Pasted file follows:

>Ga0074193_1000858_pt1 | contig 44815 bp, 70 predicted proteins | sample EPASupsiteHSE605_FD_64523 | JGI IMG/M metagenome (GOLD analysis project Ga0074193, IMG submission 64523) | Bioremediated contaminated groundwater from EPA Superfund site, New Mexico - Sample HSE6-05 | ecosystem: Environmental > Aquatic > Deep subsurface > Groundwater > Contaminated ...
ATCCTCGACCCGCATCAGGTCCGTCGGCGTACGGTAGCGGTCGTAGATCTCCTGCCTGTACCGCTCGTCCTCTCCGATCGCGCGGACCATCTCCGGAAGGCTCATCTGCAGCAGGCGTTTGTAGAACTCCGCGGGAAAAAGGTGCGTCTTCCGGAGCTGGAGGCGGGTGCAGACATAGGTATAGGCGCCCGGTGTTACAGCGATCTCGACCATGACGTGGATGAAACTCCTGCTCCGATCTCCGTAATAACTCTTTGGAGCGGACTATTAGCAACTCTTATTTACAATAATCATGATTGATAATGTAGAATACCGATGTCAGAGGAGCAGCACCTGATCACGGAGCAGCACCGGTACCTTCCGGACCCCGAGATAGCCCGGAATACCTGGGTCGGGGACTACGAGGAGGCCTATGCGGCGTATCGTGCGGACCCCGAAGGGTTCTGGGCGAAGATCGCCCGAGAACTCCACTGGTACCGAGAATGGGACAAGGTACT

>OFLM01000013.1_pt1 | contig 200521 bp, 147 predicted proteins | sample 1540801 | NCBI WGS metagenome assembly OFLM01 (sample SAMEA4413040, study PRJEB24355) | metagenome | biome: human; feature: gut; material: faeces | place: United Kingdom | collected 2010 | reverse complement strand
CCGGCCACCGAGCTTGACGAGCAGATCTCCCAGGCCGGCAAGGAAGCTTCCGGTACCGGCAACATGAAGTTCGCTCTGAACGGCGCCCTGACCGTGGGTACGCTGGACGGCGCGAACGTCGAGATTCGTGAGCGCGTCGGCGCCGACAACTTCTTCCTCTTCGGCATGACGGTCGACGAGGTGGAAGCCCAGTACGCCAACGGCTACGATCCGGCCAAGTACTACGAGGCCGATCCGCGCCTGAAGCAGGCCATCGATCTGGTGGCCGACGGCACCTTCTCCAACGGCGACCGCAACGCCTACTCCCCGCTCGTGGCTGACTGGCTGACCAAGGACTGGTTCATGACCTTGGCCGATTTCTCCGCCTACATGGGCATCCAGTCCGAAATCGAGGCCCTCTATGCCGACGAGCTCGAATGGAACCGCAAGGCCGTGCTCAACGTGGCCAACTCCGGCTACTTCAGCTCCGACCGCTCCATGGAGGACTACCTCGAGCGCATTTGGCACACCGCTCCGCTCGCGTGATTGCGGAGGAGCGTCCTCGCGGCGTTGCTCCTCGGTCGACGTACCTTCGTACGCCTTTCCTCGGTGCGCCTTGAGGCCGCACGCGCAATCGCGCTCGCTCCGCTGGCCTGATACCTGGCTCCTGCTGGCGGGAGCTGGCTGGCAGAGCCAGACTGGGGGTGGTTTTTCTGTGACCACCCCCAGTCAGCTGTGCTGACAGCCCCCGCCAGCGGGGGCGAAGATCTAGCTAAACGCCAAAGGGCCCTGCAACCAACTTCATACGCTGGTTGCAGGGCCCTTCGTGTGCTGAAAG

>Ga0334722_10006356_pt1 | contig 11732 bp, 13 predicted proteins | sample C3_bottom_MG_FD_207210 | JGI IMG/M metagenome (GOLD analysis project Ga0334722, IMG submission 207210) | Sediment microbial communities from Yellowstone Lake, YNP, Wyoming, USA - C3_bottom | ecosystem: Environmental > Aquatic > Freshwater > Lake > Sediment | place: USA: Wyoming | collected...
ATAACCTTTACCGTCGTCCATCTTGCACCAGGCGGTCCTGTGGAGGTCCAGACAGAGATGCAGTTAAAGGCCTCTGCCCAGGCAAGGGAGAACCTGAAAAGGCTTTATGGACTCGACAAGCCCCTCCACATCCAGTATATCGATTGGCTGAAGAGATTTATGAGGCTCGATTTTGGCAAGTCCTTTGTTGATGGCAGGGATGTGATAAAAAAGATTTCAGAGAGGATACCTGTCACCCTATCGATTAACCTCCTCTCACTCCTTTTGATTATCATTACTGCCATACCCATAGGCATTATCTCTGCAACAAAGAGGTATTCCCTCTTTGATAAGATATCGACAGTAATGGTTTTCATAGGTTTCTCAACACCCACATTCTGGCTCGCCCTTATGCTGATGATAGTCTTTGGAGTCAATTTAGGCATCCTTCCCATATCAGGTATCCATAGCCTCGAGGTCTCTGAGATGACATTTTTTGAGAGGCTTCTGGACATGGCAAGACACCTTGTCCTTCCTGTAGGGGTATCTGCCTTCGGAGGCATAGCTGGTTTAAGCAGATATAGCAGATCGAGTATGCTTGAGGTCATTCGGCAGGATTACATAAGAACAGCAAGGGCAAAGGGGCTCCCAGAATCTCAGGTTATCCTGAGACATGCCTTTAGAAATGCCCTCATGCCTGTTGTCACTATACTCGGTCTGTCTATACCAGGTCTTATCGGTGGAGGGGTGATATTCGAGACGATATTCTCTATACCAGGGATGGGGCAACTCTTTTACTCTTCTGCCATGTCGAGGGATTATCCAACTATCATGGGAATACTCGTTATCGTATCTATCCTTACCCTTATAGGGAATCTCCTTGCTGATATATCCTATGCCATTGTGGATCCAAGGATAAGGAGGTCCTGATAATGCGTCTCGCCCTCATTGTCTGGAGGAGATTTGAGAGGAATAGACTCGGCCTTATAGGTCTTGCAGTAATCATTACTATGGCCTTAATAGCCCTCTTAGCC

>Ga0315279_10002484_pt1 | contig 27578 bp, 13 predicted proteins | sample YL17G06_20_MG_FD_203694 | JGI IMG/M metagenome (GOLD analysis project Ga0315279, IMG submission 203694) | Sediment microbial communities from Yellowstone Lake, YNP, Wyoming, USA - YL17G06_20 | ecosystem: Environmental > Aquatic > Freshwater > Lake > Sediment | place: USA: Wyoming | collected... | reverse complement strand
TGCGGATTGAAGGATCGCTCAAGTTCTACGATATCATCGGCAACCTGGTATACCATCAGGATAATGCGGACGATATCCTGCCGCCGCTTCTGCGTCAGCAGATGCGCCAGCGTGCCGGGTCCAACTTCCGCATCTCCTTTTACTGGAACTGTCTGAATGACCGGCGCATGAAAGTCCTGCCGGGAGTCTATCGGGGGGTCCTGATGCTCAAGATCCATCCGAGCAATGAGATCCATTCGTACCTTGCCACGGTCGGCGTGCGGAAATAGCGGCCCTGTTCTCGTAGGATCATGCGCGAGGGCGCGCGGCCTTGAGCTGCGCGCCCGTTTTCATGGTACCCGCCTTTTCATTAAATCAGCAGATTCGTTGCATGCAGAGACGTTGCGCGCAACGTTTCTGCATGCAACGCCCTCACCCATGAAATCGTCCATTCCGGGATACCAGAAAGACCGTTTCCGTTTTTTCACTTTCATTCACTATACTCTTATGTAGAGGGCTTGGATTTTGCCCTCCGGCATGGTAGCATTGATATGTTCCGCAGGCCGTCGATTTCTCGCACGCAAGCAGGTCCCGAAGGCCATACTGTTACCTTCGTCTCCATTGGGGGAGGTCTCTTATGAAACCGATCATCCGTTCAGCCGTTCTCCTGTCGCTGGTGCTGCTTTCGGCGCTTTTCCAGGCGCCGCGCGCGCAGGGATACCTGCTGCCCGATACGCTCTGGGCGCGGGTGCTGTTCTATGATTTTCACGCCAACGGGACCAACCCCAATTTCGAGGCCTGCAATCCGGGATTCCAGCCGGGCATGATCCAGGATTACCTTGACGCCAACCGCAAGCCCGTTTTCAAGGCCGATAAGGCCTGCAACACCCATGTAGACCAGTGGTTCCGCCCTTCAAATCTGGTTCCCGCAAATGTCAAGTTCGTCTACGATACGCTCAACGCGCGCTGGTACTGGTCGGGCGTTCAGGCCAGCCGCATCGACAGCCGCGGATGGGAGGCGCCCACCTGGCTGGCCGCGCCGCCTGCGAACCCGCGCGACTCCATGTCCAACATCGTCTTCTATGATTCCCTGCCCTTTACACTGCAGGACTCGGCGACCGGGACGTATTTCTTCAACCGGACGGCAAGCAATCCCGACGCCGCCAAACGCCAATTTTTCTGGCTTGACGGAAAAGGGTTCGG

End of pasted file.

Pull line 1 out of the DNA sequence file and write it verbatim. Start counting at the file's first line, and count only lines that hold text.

>Ga0074193_1000858_pt1 | contig 44815 bp, 70 predicted proteins | sample EPASupsiteHSE605_FD_64523 | JGI IMG/M metagenome (GOLD analysis project Ga0074193, IMG submission 64523) | Bioremediated contaminated groundwater from EPA Superfund site, New Mexico - Sample HSE6-05 | ecosystem: Environmental > Aquatic > Deep subsurface > Groundwater > Contaminated ...